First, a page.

Wednesday, November 25, 2009

Happy Thanksgiving everyone!

Around this time of year, many people like to discuss the "first" Thanksgiving. Americans debate Thanksgiving's historical accuracy and our culture's depiction of Native Americans. What I find interesting about the "first" Thanksgiving is that the idea of thanksgiving sprang from multiple countries' religious traditions of giving thanks to God. Thanksgiving was especially important for immigrants as they settled in foreign lands and faced the threat of war, starvation and death. So there are numerous records of thanksgiving ceremonies throughout early American history, in Massachusetts, but also in the Spanish colony of Florida, and in the Virginia Colony, near Jamestown.

Admittedly, when Phil and I arrived in Bristol just over two years ago, there was no threat of war, starvation or death. But even so, the transition wasn't exactly easy, so we were thankful for all the kindness shown to us on our arrival. Last year we celebrated Thanksgiving as a potluck at our house, inviting all of our new UK friends to join us. We are continuing the tradition this year.

And I feel I have so much to be thankful for.

I'm thankful for all the basic necessities I have which many others lack. I'm thankful for a roof over my head, plenty of food to eat, heat, fresh water and health (yes, I've had a cold/flu how many times this autumn? But really, it could be so much worse).

I'm thankful for a large and loving family which I get to speak to and see often, even though they live so far away (thank God for Skype!).

I'm thankful for my friends, old friends who have stayed in touch and new friends who have reached out to me.

I'm thankful for the opportunity this year to pursue my writing dream. And I'm also thankful for my fellow students, teachers and supportive family who have helped me enjoy pursuing it so much.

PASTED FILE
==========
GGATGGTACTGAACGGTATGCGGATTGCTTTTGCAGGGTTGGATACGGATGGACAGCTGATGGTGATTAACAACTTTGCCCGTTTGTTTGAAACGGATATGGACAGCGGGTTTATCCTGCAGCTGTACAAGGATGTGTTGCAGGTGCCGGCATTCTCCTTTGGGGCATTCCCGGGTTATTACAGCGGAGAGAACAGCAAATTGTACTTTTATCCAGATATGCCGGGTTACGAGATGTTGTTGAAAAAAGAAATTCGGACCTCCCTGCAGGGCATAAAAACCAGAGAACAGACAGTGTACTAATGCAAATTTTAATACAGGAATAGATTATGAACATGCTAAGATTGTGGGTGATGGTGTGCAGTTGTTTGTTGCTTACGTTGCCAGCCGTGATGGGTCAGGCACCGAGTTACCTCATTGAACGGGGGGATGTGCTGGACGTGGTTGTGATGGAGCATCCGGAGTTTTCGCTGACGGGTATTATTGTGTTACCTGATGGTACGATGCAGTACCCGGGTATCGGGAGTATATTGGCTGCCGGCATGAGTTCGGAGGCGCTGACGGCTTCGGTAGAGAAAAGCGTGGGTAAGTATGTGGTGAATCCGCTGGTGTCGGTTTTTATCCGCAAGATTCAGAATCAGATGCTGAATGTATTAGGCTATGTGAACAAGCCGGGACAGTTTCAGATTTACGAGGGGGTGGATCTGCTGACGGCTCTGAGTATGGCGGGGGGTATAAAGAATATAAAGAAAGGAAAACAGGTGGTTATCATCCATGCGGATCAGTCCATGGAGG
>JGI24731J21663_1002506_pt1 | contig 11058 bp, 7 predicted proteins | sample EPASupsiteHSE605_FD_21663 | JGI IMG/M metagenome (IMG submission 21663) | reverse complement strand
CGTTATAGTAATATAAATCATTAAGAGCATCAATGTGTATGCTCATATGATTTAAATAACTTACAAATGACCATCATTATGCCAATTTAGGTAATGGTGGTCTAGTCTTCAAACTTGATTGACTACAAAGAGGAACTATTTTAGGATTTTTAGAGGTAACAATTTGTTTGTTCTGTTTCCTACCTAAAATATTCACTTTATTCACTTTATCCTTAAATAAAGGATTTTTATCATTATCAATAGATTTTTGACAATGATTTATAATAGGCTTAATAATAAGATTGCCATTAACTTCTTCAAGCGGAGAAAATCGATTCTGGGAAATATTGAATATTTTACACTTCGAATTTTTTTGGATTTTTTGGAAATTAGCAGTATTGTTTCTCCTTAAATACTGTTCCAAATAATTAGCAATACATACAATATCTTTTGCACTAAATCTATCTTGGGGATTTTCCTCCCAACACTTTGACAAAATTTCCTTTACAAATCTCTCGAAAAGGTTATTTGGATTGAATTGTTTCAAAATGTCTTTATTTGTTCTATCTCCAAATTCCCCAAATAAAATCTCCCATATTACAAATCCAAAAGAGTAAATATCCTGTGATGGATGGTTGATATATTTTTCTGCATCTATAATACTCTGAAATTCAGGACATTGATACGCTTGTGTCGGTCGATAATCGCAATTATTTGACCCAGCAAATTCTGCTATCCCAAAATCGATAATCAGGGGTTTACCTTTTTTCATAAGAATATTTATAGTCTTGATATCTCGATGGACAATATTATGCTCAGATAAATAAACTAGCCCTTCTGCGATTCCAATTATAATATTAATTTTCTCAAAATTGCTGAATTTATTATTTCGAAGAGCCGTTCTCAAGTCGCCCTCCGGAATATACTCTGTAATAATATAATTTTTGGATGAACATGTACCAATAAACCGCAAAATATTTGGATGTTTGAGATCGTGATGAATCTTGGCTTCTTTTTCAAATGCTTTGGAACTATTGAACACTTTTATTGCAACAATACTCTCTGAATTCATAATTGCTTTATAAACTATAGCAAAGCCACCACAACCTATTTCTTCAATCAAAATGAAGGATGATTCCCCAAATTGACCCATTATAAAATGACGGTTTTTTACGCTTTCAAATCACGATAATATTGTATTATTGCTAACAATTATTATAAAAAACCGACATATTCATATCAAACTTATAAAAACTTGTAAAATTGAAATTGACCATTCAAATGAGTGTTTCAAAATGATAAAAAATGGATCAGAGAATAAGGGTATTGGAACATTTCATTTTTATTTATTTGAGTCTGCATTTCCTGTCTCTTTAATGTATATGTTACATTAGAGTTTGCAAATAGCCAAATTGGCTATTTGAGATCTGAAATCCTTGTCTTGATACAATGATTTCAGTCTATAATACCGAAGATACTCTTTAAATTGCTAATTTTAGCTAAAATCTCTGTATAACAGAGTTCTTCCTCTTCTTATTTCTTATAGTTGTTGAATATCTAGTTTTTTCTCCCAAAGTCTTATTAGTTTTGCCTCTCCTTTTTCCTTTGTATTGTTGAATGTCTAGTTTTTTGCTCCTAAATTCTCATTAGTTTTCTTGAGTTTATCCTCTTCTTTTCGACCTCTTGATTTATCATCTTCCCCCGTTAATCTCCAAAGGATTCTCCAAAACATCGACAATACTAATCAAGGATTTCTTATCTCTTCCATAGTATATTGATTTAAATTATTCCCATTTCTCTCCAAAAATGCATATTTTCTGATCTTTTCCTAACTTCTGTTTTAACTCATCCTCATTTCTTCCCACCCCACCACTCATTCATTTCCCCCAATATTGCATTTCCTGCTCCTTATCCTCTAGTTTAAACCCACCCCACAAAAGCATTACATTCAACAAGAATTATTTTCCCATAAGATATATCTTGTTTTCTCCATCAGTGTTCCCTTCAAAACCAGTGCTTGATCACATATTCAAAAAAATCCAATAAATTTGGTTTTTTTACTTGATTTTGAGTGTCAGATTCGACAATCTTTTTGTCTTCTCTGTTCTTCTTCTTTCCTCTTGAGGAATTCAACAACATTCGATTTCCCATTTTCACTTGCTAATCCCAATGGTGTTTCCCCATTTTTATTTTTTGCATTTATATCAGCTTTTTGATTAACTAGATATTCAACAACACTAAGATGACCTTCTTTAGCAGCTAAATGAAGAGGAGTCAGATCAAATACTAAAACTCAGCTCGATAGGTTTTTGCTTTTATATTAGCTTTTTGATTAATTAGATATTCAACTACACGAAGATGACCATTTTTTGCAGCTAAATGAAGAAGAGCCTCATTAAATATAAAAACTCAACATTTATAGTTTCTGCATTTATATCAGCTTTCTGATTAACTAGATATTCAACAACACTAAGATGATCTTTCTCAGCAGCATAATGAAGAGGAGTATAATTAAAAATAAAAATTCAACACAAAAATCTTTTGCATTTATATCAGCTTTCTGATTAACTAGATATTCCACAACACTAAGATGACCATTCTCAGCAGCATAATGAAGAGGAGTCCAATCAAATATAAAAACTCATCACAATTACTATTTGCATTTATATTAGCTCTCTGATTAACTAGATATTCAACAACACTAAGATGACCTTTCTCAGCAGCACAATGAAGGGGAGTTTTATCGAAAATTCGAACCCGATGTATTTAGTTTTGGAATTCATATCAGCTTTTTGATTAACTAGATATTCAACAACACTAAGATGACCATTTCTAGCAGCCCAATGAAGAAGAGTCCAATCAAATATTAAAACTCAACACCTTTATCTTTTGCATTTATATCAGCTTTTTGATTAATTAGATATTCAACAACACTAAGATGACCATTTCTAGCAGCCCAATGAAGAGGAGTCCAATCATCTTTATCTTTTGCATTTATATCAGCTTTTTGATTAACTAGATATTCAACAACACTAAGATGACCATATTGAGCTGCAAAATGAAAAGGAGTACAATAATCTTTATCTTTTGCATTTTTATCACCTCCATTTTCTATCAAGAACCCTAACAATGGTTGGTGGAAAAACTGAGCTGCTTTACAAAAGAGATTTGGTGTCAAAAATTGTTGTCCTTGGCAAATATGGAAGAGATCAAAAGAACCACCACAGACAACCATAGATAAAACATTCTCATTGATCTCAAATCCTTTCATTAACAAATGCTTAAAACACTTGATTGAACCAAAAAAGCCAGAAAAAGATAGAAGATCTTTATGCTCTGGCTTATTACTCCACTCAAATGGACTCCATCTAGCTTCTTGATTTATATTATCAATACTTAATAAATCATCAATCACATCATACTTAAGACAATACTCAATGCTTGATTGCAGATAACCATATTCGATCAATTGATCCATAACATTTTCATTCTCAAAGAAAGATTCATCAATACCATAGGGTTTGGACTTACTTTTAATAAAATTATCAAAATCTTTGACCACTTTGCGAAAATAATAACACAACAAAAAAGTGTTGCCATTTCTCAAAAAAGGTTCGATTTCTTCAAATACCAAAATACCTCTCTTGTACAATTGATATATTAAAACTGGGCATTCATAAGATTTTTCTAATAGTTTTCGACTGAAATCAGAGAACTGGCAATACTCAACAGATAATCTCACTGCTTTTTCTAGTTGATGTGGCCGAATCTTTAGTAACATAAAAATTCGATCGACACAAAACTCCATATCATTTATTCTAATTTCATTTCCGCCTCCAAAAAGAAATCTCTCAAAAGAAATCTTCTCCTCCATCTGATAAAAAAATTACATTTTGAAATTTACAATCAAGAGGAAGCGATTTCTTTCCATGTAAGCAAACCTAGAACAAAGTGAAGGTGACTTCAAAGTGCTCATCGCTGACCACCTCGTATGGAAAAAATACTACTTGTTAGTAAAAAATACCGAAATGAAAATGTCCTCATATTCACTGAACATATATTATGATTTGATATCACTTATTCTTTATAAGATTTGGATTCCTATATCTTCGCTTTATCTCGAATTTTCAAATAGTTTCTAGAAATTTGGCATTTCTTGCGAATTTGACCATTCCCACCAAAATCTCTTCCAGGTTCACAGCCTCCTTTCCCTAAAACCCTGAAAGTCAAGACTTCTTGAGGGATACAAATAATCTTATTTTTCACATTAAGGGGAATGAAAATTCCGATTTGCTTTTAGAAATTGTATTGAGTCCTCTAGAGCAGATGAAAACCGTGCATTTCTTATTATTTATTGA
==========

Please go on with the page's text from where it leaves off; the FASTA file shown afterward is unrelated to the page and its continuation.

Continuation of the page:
Happy Thanksgiving!


  1. We lived in London for three years - Thanksgiving was difficult: I had to import cornbread for my grandmother's recepie for cornbread dressing. Cranberries, too, were hard to find. My husband had to work! And there was no football. We had our dinner on the Saturday after Thanksgiving, a huge gathering of friends that taught me to appreciate Thankssgiving even more.
    Great post.

  2. Thanks for your comment, Meg!
    I did manage to get cranberries at the store today, which made me sooo happy. And yes, I REALLY miss the football.
    You're absolutely right. I think being away from family and friends and creating new Thanksgiving traditions makes Thanksgiving even more special.

  3. Ah, we've moved around a lot too. We had pasta with carrots in China one thanksgiving (our 6 month old managed to spill beer into my dh's lap), ate Italian a few years ago when we went on a ski trip in Austria (not much snow) but mostly manage to have big gatherings of friends even when we are far from family.

    This year we had a small group and it was really nice!!

  4. Thanks for sharing your Thanksgiving experiences, Angela. It's great to hear all the different Thanksgiving stories out there.


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